Orthopaedic implants are made of alloys of cobalt-chrome and titanium that have been implanted in millions of patients over the past three decades. Allergies to solid metal alloys are sometimes speculated, but are rarely seen in practice. Most instances of a painful knee after replacement have to do with a problem related to the surgery, or possibly an infection. A true metal allergy is extremely rare, and seldom encountered in clinical medicine.
Some patients report increased pain and stiffness, or can feel changes in the weather after knee surgery, especially with an artificial joint. These sensations are not common though, and usually will disappear over one to two years after surgery. For the first couple of years, the bone adapts and grows around the metal prosthesis, and this bone activity probably leads to increased sensitivity to weather and pressure changes that some patients can feel in their joints.
Because you have an artificial knee joint in place, you must take care to protect it from infection. The same applies to any artificial implant in your body. Before having dental work (teeth cleaning, fillings, extraction or root canals) or certain medical procedures (colonoscopy, biopsy, endoscopies, etc.), you must take an antibiotic.
The antibiotic will help prevent bacteria from getting into the blood stream and thus into your knee. The odds of this happening are very rare, but the antibiotic can reduce this already small risk.
For routine dental prophylaxis following knee replacement surgery, antibiotics are required for your lifetime after the surgery.
Cephalexin and amoxicillin are antibiotics commonly prescribed before and after dental work. You may take azithromycin or clindamycin if you are allergic to amoxicillin. You also may take any antibiotic recommended by the American Heart Association.
Antibiotics given for other medical procedures may vary. Contact us for advice if there is any doubt. Keep in mind that it will be necessary for you to be treated with a full course of antibiotics if you develop an infection such as an abscessed tooth, pneumonia, bronchitis, and skin or urinary infections.
If you cut your foot, or have broken skin on the leg, or infection in a toenail after a knee replacement, seek medical attention immediately. Ignoring a festering sore means that there is a risk the bacteria could migrate to the knee implant, resulting in a serious deep infection, even though it happens rarely.
Most likely, it will. Tell airport personnel that you have an artificial joint prior to entering the metal detector. Metal detection sensitivity at airports is highly variable, and it is impossible to say if a certain detector will set off the equipment. We will supply you with an implant identification card that you can carry to prove that you have metal knee replacement parts.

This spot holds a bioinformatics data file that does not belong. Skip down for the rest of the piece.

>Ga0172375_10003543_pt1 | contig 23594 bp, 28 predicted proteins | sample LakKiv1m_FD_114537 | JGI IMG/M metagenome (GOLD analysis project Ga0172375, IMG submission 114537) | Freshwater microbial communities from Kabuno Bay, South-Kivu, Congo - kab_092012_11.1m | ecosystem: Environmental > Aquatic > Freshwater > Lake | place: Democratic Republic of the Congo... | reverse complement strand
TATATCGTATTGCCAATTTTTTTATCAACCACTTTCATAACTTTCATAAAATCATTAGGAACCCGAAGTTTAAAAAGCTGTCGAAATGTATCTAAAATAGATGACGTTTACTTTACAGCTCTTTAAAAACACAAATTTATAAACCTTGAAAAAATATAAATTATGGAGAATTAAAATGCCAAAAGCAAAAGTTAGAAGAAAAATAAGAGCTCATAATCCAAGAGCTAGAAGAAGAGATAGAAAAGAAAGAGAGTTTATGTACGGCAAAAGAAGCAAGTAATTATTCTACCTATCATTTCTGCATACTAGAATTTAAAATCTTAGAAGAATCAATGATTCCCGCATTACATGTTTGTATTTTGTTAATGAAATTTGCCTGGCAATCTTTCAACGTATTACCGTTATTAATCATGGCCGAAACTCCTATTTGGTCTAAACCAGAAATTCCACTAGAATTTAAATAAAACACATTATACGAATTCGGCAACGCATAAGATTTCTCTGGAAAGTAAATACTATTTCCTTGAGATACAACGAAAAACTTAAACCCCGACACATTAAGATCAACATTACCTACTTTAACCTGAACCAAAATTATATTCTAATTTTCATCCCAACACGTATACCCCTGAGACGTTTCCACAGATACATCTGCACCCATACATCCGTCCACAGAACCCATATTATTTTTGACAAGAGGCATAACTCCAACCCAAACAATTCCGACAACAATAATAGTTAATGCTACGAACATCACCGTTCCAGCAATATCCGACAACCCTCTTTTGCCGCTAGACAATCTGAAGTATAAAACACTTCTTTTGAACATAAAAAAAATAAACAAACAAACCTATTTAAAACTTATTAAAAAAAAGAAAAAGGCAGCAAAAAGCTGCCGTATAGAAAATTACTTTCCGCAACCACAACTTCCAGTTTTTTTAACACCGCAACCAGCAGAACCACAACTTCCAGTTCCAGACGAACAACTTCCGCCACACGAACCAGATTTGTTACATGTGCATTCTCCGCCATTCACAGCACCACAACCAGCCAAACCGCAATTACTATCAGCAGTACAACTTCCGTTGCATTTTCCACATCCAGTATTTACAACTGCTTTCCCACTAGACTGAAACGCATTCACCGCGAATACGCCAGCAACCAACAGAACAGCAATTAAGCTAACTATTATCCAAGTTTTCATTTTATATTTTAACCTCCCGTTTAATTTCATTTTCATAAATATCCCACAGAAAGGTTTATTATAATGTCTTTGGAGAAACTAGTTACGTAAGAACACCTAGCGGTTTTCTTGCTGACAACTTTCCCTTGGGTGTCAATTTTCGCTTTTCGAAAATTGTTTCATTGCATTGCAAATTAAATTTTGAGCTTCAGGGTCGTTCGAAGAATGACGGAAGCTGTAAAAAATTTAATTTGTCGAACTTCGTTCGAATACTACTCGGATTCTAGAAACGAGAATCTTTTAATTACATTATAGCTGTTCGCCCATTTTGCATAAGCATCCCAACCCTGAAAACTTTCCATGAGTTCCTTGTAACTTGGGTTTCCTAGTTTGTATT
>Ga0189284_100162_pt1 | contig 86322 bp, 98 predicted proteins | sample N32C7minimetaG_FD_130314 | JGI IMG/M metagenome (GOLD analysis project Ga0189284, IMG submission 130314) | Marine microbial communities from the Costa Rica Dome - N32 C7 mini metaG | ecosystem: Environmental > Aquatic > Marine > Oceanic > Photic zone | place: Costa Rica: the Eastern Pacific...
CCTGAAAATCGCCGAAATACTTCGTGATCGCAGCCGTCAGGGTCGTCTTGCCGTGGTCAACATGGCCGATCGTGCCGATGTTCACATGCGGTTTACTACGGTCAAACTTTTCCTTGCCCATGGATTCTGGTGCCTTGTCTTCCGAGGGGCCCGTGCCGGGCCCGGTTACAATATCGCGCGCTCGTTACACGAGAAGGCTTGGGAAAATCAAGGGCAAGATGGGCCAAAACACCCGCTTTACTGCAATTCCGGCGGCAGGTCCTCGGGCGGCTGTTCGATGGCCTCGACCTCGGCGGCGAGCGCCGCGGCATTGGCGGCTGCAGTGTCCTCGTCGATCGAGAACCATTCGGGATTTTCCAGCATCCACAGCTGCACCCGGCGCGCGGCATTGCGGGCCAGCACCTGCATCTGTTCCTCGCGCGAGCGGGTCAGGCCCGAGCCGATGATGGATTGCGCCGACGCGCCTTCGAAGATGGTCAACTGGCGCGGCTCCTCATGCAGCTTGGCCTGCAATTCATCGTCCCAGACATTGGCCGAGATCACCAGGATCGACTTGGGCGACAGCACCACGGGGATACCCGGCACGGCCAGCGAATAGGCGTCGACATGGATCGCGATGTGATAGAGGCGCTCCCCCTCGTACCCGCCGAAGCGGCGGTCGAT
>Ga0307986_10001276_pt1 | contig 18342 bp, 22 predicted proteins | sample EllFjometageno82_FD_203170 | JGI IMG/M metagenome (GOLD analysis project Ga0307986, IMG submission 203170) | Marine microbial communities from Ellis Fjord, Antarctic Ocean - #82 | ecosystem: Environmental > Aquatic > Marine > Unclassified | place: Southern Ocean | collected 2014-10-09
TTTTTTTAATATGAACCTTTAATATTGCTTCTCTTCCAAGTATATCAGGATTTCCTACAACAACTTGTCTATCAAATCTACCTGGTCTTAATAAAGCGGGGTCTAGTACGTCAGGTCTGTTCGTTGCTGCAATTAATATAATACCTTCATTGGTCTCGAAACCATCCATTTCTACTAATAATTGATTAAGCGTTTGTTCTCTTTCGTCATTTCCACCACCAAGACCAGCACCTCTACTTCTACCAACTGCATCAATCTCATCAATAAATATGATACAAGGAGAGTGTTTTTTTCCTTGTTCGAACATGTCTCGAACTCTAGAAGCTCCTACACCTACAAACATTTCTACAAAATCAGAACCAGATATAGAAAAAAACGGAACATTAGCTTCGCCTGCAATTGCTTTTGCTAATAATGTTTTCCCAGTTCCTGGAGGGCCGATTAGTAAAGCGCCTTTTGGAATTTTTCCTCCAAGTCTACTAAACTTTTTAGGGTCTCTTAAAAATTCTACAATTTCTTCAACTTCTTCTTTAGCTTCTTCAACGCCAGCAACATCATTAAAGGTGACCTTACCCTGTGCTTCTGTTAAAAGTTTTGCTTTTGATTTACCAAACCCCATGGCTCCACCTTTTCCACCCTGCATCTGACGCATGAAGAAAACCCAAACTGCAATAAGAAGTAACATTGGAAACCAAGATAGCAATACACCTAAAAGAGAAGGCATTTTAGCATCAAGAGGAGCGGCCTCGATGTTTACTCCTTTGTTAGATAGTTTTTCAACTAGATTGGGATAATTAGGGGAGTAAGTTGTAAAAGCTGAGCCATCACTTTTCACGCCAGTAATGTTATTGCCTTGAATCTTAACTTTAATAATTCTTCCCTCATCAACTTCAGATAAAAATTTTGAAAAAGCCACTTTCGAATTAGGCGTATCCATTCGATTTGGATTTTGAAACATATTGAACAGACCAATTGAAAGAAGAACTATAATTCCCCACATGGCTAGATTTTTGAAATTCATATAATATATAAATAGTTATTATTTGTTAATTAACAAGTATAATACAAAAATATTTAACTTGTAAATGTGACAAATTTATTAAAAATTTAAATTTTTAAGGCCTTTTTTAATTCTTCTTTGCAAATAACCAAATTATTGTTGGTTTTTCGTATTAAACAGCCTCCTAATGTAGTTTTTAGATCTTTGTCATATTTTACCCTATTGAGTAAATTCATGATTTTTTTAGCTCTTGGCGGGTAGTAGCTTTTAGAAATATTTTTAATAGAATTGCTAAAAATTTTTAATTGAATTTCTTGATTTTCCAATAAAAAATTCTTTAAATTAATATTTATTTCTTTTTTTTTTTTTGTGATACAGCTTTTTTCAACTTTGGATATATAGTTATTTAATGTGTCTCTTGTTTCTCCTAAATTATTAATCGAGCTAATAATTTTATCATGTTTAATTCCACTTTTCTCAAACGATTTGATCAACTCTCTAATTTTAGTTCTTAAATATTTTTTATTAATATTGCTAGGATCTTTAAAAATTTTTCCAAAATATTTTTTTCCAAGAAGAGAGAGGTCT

Yes. MRI scans of other parts of your body are safe after knee replacement. Although some old MRI scanning equipment may not be compatible with your prosthesis, the majority of MRI scanning equipment today is safe and compatible with knee replacement parts. You may also have a CT scan of any part of your body after a knee replacement.
In the extremely unlikely event of a recalled implant, you will be contacted by the company who made the device. All implants have lot numbers registered with the implant maker. This information is kept in your medical record. If you want a copy of your X-ray or exact implant type and model for your records, please let us know.
Rest assured that of the millions of artificial joints implanted each year, the incidence of recall is exceedingly rare. Implant companies monitor the performance of their products very carefully.
No, the implants are engineered to withstand your body weight and activity level, but the moving parts of a knee replacement do wear over a period of several decades. A properly aligned knee replacement done by a competent, experienced surgeon will usually last the lifetime of most patients.
Subtle component malpositioning and suboptimal orientation can however compromise the lifespan of the implant. This is why the skill and expertise with which the knee is implanted in your body is a critical determinant of how long the knee will last and how well it will perform.
With modern technology, cases that were considered hopeless a few years ago can undergo successful knee replacement surgery. Such complex knee replacements are done every week in our specialty practice, and are referred from all over. So, there is no hard and fast rule as to how many times a knee can be replaced. Knees that have had multiple operations may be missing structural bone support, muscle cover, and quadriceps support.
While we hope that you never need such complicated knee operations, it is possible to get patients mobile again in situations that would have resulted in an amputation in the past. This reflects advances in surgery techniques and related technology.
Please use this website as your reference. This information was written by Dr. Bal, specifically for our patients and the operations that he performs. If there is ever a question or conflict in your mind, email Dr. Bal or any of our staff.
Please email or call us. Every member of our team is experienced and knowledgeable. Knee and hip replacements are our specialty and we keep up with the latest technology, innovations, and research. Many of the questions in this book were raised by patients like you, and we may include your comments or questions, with your permission.